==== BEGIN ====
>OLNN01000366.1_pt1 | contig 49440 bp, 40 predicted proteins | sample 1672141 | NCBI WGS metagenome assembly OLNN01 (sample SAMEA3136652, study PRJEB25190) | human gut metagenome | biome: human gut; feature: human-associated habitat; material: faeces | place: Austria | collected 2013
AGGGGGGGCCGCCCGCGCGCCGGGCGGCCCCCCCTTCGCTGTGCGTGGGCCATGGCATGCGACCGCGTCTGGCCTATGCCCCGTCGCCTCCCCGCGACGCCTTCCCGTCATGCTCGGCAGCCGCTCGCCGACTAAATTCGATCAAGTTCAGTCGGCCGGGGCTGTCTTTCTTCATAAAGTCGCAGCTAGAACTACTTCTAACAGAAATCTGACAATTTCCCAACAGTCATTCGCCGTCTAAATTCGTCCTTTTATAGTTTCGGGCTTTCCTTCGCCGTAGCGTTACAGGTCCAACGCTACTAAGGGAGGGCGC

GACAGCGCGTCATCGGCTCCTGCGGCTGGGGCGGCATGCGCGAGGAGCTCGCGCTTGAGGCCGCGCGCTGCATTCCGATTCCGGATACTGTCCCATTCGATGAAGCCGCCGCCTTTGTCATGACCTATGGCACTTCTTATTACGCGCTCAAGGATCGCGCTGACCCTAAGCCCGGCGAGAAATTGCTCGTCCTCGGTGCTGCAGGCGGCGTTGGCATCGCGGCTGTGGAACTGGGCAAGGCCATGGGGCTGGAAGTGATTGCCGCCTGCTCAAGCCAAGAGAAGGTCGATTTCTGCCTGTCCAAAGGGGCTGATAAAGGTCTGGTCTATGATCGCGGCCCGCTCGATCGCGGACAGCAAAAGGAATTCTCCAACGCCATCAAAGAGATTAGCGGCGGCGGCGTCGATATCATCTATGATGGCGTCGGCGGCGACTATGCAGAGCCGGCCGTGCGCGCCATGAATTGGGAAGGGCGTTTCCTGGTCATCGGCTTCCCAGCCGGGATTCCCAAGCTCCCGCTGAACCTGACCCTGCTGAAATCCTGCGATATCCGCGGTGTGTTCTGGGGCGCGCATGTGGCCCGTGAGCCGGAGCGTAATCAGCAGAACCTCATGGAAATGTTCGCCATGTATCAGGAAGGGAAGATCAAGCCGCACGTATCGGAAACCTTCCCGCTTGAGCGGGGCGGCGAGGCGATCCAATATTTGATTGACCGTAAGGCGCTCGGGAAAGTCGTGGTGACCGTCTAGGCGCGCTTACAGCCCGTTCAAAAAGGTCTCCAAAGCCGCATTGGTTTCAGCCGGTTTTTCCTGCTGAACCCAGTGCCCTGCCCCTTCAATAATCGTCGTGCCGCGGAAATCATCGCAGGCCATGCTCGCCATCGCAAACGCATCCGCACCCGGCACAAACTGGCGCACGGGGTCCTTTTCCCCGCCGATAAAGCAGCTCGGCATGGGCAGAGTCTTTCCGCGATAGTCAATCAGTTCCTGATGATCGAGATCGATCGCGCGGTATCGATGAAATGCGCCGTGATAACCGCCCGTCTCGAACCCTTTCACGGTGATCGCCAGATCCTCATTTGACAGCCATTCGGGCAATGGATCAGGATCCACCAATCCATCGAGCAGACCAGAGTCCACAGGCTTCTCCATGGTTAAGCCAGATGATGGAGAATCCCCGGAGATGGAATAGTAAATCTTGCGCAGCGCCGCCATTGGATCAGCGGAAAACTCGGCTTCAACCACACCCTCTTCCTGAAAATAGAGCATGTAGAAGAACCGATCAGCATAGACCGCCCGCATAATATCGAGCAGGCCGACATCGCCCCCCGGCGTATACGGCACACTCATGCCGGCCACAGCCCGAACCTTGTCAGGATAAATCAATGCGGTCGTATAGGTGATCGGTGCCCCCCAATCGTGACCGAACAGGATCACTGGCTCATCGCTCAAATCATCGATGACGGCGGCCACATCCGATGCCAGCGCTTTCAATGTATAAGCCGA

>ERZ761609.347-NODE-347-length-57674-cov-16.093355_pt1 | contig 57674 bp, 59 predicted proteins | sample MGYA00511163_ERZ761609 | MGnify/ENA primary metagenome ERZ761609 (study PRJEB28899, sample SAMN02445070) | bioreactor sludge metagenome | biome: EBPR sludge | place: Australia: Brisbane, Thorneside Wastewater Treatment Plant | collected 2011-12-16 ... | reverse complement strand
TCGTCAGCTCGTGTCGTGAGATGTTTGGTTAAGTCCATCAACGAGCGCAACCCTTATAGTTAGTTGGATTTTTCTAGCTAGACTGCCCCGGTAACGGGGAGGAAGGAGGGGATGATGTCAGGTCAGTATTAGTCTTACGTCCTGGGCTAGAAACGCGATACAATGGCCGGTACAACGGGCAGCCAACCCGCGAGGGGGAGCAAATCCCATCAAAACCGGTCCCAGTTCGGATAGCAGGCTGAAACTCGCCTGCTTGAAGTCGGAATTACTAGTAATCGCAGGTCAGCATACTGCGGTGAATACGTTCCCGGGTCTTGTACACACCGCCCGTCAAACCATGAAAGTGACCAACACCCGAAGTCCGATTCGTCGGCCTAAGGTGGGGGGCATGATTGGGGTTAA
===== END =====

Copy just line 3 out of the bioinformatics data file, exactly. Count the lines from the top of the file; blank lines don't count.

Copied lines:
GACAGCGCGTCATCGGCTCCTGCGGCTGGGGCGGCATGCGCGAGGAGCTCGCGCTTGAGGCCGCGCGCTGCATTCCGATTCCGGATACTGTCCCATTCGATGAAGCCGCCGCCTTTGTCATGACCTATGGCACTTCTTATTACGCGCTCAAGGATCGCGCTGACCCTAAGCCCGGCGAGAAATTGCTCGTCCTCGGTGCTGCAGGCGGCGTTGGCATCGCGGCTGTGGAACTGGGCAAGGCCATGGGGCTGGAAGTGATTGCCGCCTGCTCAAGCCAAGAGAAGGTCGATTTCTGCCTGTCCAAAGGGGCTGATAAAGGTCTGGTCTATGATCGCGGCCCGCTCGATCGCGGACAGCAAAAGGAATTCTCCAACGCCATCAAAGAGATTAGCGGCGGCGGCGTCGATATCATCTATGATGGCGTCGGCGGCGACTATGCAGAGCCGGCCGTGCGCGCCATGAATTGGGAAGGGCGTTTCCTGGTCATCGGCTTCCCAGCCGGGATTCCCAAGCTCCCGCTGAACCTGACCCTGCTGAAATCCTGCGATATCCGCGGTGTGTTCTGGGGCGCGCATGTGGCCCGTGAGCCGGAGCGTAATCAGCAGAACCTCATGGAAATGTTCGCCATGTATCAGGAAGGGAAGATCAAGCCGCACGTATCGGAAACCTTCCCGCTTGAGCGGGGCGGCGAGGCGATCCAATATTTGATTGACCGTAAGGCGCTCGGGAAAGTCGTGGTGACCGTCTAGGCGCGCTTACAGCCCGTTCAAAAAGGTCTCCAAAGCCGCATTGGTTTCAGCCGGTTTTTCCTGCTGAACCCAGTGCCCTGCCCCTTCAATAATCGTCGTGCCGCGGAAATCATCGCAGGCCATGCTCGCCATCGCAAACGCATCCGCACCCGGCACAAACTGGCGCACGGGGTCCTTTTCCCCGCCGATAAAGCAGCTCGGCATGGGCAGAGTCTTTCCGCGATAGTCAATCAGTTCCTGATGATCGAGATCGATCGCGCGGTATCGATGAAATGCGCCGTGATAACCGCCCGTCTCGAACCCTTTCACGGTGATCGCCAGATCCTCATTTGACAGCCATTCGGGCAATGGATCAGGATCCACCAATCCATCGAGCAGACCAGAGTCCACAGGCTTCTCCATGGTTAAGCCAGATGATGGAGAATCCCCGGAGATGGAATAGTAAATCTTGCGCAGCGCCGCCATTGGATCAGCGGAAAACTCGGCTTCAACCACACCCTCTTCCTGAAAATAGAGCATGTAGAAGAACCGATCAGCATAGACCGCCCGCATAATATCGAGCAGGCCGACATCGCCCCCCGGCGTATACGGCACACTCATGCCGGCCACAGCCCGAACCTTGTCAGGATAAATCAATGCGGTCGTATAGGTGATCGGTGCCCCCCAATCGTGACCGAACAGGATCACTGGCTCATCGCTCAAATCATCGATGACGGCGGCCACATCCGATGCCAGCGCTTTCAATGTATAAGCCGA